January 19, 2010
During my “Linux Kernel Modules with Haskell” tech talk I mentioned my next personal project (on my already over-full plate) would be to play with Haskell on ARM. I’m finally getting around to a little bit of playing! Step zero was to get hardware so I acquired a touchbook – feel free to ignore all the marketing on that site (though I am quite happy with it) and just understand it is the equivalent of a beagleboard with keyboard, touch-pad, touch screen, speakers, wifi, bluetooth, two batteries, more USB ports, and a custom Linux distribution.
Step 1: Get an Unregistered Build
To start its best to bypass the porting GHC instructions and steal someone elses porting effort in the form of a Debian package (actually, three debian packages). Convert them to a .tar.gz (unless you have a debian OS on your ARM system) using a handy deb2targz script. Now untar them onto your ARM system via “sudo tar xzf oneOfThePackages.tar.gz -C /” . Be sure to copy the package.conf as it seems to be missing from the .debs “sudo cp /usr/lib/ghc-6.10.4/package.conf.shipped /var/lib/ghc-6.10.4/package.conf”. After all this you should have a working copy of GHC 6.10.4 – confirm that assertion by compiling some simple test programs.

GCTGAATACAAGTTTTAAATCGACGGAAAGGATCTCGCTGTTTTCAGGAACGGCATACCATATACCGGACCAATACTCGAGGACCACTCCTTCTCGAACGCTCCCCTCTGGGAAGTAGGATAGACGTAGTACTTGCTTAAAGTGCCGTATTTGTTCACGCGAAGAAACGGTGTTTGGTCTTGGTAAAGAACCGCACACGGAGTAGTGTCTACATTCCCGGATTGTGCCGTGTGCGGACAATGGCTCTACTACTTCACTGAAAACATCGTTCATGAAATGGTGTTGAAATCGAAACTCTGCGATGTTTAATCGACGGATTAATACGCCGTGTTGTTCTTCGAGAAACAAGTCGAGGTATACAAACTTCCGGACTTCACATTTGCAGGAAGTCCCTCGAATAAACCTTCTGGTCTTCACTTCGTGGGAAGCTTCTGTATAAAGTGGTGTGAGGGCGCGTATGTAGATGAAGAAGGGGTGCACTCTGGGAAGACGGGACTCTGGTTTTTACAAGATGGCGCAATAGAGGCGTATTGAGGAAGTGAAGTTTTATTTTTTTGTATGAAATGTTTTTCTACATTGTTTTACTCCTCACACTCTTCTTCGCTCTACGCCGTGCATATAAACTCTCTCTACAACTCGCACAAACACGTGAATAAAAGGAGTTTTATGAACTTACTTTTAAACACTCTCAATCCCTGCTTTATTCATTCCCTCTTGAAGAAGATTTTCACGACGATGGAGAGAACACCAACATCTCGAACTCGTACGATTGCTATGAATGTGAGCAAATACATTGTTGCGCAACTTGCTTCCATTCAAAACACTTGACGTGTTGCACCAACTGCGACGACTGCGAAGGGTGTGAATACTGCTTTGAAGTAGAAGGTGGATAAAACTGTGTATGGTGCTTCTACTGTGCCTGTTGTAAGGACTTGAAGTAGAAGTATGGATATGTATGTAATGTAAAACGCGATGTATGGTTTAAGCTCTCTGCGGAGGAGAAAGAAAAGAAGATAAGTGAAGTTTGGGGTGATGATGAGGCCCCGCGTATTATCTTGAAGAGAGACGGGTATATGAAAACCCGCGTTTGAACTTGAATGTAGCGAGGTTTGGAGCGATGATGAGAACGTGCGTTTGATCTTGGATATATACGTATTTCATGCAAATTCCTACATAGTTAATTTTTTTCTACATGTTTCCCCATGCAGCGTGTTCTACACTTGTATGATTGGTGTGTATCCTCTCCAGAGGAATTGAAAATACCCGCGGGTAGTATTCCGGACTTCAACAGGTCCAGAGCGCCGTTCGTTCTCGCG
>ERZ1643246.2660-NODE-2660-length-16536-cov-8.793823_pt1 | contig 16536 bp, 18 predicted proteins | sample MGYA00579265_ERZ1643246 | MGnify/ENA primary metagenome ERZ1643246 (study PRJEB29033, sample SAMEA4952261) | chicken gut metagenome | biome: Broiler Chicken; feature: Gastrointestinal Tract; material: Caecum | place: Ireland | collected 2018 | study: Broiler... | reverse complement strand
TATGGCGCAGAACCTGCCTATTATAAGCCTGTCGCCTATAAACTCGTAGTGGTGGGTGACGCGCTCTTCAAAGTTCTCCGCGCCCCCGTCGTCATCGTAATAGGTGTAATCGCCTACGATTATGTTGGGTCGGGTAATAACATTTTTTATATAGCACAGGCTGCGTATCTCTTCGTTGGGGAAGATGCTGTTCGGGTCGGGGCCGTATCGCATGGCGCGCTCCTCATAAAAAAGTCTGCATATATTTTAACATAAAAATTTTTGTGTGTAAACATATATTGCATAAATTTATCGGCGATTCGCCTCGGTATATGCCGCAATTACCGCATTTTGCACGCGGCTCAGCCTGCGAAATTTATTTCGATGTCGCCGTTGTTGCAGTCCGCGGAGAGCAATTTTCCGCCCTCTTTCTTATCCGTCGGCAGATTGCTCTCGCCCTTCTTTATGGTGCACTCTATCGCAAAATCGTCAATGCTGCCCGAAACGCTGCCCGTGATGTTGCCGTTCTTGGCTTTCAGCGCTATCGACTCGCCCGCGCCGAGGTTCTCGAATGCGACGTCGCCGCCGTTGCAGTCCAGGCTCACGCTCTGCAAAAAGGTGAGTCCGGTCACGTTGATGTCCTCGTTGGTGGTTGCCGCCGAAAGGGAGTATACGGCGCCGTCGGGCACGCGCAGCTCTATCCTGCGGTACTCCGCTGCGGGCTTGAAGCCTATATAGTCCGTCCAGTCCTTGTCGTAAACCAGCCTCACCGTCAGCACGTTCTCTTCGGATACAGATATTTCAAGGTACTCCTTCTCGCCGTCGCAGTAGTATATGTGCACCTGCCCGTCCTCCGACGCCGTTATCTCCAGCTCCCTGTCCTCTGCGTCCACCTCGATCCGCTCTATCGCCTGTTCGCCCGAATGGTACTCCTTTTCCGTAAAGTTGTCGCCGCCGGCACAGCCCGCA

I now have my copy of 6.10.4 building GHC 6.12.1. The only hitch thus far was needing to add -mlong-calls to the C options when running ./configure. With luck I will soon have an unregistered GHC 6.12.1 on my ARM netbook. I’ll edit this post tomorrow with results (yes, I’m actually compiling on the ARM and not in an x86 + QEMU environment).
Step 2: Get a registered build – upstream patches
This is where things become more black-box to me. I want to make a native code generator (NCG) for GHC/ARM. There are some decent notes about the RTS at the end of the previously mentioned porting guide and there is also a (up-to-date?) page on the NCG. Hopefully this, combined with the GHC source, will be enough but I’ll probably be poking my head into #ghc more often.
Step 3: Write more Haskell
The purpose of all of this was to use Haskell on my ARM system. Hopefully I’ll find time to tackle some problems that non-developers will care about!